Truckers And Other Unsung Heroes That Keep America Moving
Gaining 55 miles to a gallon won’t be a pipe dream anymore if the White House has its way.
Light-duty truck manufacturers will be subject to new regulations that aim to double fuel economy by 2025, under new rules presented by the White House this week.
The Obama administration claims that this move will be comparable to reducing gasoline prices by a dollar per gallon.
“These fuel standards represent the single most important step we’ve ever taken to reduce our dependence on foreign oil,” President Barack Obama said in a statement on Tuesday. “By the middle of the next decade our cars will get nearly 55 miles per gallon, almost double what they get today. It’ll strengthen our nation’s energy security, it’s good for middle-class families and it will help create an economy built to last.”
The United Auto Workers (UAW) expressed their support for this measure last year, stating that the initiative should be reviewed for effectiveness in five years. “We all want to get more fuel-efficient autos on our roads, and a single, national program with a strong midterm review helps us get closer to that shared goal,” the UAW said in a press release.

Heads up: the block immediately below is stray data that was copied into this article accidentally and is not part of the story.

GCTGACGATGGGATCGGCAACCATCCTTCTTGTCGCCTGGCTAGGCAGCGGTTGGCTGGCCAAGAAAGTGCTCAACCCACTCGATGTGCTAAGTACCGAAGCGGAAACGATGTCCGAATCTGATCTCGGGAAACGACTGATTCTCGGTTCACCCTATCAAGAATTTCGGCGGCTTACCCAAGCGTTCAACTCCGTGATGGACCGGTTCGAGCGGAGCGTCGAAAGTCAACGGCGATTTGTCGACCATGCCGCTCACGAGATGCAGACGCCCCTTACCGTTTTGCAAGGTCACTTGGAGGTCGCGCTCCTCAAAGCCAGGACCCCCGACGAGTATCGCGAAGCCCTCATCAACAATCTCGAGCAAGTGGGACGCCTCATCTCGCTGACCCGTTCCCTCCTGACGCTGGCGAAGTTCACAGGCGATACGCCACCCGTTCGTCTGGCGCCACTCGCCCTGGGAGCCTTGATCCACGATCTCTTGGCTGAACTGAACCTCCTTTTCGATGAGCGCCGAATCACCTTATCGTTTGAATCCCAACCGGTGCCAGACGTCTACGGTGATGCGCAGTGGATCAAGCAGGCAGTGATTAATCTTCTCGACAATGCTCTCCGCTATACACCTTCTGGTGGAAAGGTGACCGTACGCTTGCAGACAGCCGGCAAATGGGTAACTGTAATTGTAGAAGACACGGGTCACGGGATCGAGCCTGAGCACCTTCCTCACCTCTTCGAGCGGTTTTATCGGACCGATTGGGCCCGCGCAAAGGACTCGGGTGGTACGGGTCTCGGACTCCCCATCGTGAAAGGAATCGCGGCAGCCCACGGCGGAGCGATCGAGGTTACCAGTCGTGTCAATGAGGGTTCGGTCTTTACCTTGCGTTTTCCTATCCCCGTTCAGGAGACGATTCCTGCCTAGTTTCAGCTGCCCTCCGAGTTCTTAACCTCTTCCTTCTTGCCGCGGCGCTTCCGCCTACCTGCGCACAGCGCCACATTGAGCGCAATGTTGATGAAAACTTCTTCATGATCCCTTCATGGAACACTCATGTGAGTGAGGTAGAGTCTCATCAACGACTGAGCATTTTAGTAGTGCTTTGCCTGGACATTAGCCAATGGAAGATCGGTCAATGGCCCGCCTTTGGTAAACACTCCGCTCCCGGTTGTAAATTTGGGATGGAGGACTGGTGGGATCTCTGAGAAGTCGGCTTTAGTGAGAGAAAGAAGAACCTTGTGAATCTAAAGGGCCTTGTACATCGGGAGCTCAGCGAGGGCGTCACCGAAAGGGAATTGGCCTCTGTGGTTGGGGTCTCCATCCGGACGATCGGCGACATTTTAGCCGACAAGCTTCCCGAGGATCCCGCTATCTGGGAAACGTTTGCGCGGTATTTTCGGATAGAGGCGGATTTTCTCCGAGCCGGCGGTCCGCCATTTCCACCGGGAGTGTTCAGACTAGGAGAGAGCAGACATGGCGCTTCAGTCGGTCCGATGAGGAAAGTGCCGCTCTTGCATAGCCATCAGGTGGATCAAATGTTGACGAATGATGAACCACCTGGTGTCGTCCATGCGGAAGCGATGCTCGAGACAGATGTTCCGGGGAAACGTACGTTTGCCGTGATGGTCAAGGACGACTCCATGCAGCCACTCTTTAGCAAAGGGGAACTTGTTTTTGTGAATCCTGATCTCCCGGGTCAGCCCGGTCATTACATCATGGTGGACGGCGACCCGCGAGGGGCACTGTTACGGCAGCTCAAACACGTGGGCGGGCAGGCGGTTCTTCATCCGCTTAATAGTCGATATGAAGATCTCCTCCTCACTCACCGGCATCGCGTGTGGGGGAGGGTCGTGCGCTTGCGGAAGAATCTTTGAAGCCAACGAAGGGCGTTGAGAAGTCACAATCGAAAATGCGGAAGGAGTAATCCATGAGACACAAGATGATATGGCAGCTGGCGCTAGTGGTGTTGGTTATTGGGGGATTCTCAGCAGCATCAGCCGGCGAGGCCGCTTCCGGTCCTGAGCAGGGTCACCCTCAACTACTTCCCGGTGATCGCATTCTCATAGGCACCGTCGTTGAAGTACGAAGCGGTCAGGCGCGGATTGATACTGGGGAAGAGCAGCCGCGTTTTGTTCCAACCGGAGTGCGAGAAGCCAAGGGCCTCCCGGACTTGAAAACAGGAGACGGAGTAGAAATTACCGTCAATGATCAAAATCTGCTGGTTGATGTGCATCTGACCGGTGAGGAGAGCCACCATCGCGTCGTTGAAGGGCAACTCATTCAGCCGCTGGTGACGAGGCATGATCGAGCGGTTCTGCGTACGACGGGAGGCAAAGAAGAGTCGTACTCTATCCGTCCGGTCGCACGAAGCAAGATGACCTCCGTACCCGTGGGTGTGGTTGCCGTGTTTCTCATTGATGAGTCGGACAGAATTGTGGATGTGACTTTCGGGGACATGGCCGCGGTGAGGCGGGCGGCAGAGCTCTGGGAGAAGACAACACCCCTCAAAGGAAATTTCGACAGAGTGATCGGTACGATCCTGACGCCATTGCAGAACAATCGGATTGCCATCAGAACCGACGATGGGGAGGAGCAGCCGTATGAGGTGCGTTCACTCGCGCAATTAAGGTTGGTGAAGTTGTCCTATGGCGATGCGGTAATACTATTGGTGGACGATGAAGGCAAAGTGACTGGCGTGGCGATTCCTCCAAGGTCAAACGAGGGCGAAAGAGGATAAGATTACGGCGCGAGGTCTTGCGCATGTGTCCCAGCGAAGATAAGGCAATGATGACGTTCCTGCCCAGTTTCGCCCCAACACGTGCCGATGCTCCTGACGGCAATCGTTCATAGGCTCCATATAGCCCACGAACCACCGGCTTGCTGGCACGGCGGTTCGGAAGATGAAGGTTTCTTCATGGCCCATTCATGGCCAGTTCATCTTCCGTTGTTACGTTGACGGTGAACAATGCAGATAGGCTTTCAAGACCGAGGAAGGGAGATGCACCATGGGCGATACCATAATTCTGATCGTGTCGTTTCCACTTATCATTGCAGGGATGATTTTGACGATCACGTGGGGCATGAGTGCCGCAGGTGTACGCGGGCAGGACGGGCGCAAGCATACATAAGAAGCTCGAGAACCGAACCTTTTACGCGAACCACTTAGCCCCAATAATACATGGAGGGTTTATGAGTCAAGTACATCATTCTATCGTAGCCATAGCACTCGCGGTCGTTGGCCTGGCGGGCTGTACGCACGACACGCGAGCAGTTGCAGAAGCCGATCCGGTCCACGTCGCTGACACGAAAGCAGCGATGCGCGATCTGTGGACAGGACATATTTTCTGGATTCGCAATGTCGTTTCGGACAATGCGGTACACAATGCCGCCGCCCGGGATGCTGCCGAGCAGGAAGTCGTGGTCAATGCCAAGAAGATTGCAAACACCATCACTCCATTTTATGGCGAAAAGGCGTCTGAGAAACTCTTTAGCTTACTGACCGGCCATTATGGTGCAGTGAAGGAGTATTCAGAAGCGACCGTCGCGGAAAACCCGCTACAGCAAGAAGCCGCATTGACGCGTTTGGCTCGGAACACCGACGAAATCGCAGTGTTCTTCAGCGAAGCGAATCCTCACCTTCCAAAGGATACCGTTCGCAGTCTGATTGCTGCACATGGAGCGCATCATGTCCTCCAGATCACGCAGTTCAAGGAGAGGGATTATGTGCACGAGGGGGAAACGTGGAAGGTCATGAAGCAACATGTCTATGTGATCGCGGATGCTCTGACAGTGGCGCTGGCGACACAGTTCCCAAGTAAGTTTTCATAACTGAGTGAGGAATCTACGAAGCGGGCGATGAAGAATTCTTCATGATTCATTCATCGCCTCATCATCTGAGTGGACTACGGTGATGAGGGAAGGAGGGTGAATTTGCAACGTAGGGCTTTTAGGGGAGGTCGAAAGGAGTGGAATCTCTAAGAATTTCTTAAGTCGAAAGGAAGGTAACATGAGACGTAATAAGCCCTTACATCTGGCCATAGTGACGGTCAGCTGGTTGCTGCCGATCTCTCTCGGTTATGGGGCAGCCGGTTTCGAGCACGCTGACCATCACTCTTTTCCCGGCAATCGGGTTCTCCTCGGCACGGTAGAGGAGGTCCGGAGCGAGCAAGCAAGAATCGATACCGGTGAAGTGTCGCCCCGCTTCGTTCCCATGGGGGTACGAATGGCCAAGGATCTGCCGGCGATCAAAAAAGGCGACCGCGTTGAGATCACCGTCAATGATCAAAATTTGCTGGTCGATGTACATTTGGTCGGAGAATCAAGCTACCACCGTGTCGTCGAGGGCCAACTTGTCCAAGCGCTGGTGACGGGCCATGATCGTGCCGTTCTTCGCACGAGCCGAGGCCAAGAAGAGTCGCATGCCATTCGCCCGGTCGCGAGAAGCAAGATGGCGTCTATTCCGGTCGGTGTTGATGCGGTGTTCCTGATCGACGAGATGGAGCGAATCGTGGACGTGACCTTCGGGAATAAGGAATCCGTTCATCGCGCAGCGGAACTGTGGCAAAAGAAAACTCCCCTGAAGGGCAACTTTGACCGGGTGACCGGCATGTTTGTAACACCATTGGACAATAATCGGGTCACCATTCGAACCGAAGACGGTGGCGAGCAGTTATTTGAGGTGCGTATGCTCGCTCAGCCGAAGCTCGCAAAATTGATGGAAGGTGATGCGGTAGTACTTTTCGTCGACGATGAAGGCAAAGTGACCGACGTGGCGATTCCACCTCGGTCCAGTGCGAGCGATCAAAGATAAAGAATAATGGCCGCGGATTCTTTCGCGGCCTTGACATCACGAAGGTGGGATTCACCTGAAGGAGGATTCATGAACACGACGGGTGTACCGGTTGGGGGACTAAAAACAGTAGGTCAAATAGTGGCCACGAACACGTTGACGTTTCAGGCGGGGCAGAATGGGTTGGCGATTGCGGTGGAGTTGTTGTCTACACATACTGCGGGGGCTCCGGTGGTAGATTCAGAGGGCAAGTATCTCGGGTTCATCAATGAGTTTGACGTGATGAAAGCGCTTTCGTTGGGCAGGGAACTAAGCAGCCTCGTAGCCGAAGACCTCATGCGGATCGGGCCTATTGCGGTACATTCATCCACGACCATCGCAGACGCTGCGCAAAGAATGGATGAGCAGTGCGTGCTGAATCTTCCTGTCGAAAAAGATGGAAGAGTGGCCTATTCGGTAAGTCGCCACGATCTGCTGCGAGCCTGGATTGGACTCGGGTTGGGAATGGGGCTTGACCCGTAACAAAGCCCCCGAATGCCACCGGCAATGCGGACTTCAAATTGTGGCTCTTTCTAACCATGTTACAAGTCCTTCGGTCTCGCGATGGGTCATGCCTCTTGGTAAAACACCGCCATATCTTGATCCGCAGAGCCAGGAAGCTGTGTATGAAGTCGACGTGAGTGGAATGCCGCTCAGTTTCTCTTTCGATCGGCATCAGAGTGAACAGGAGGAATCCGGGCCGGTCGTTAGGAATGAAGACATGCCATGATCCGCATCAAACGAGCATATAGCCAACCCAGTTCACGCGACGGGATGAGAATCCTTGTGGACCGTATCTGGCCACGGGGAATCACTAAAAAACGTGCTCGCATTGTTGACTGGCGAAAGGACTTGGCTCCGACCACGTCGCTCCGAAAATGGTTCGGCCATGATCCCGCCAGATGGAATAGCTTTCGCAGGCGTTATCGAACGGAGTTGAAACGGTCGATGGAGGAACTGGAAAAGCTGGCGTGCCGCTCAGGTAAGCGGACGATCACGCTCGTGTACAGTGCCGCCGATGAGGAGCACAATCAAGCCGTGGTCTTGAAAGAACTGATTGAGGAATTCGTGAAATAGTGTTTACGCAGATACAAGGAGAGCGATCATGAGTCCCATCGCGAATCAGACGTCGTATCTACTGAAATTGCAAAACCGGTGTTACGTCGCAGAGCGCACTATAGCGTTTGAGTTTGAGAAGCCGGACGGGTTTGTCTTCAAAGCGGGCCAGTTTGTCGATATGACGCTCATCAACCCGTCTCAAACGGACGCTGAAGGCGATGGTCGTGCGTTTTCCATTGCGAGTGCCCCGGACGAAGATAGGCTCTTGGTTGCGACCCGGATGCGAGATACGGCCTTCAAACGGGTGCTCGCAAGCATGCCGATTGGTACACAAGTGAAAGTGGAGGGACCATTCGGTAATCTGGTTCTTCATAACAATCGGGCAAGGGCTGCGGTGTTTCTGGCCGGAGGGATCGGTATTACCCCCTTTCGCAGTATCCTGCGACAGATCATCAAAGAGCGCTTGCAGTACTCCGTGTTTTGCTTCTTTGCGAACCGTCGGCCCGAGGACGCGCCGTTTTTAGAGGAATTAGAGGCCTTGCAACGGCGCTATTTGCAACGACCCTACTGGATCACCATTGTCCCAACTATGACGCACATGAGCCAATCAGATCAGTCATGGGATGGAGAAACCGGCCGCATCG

Some environmentalists are touting the regulation as the largest initiative toward carbon dioxide reduction that any country has ever taken.
EPA Administrator Lisa P. Jackson noted, “Innovation and economic growth are already reinvigorating the auto industry and the thousands of businesses that supply automakers as they create and produce the efficient vehicles of tomorrow.”
However not everyone is a fan of the regulations. Some critics argue that the move will make the cost of new fuel-efficient vehicles virtually unaffordable.
Bill Underriner, chairman of the National Automobile Dealers Association (NADA) said that the increase would shut almost 7 million people out of the new-car market and prevent “millions more from being able to afford new vehicles that meet their needs.” In addition, he noted that the rule would suppress vehicle sales, which would delay the United States’ greenhouse gas and energy security goals.
Presidential hopeful Mitt Romney has cited with the NADA on the issue, noting that savings from increased fuel economy would be canceled out by exorbitant vehicle costs.
A full copy of the final rule can be downloaded from the National Highway Traffic Safety Administration website.
What do you think? Is the ruling good for the environment and bad for some businesses? Or do the ends justify the costs?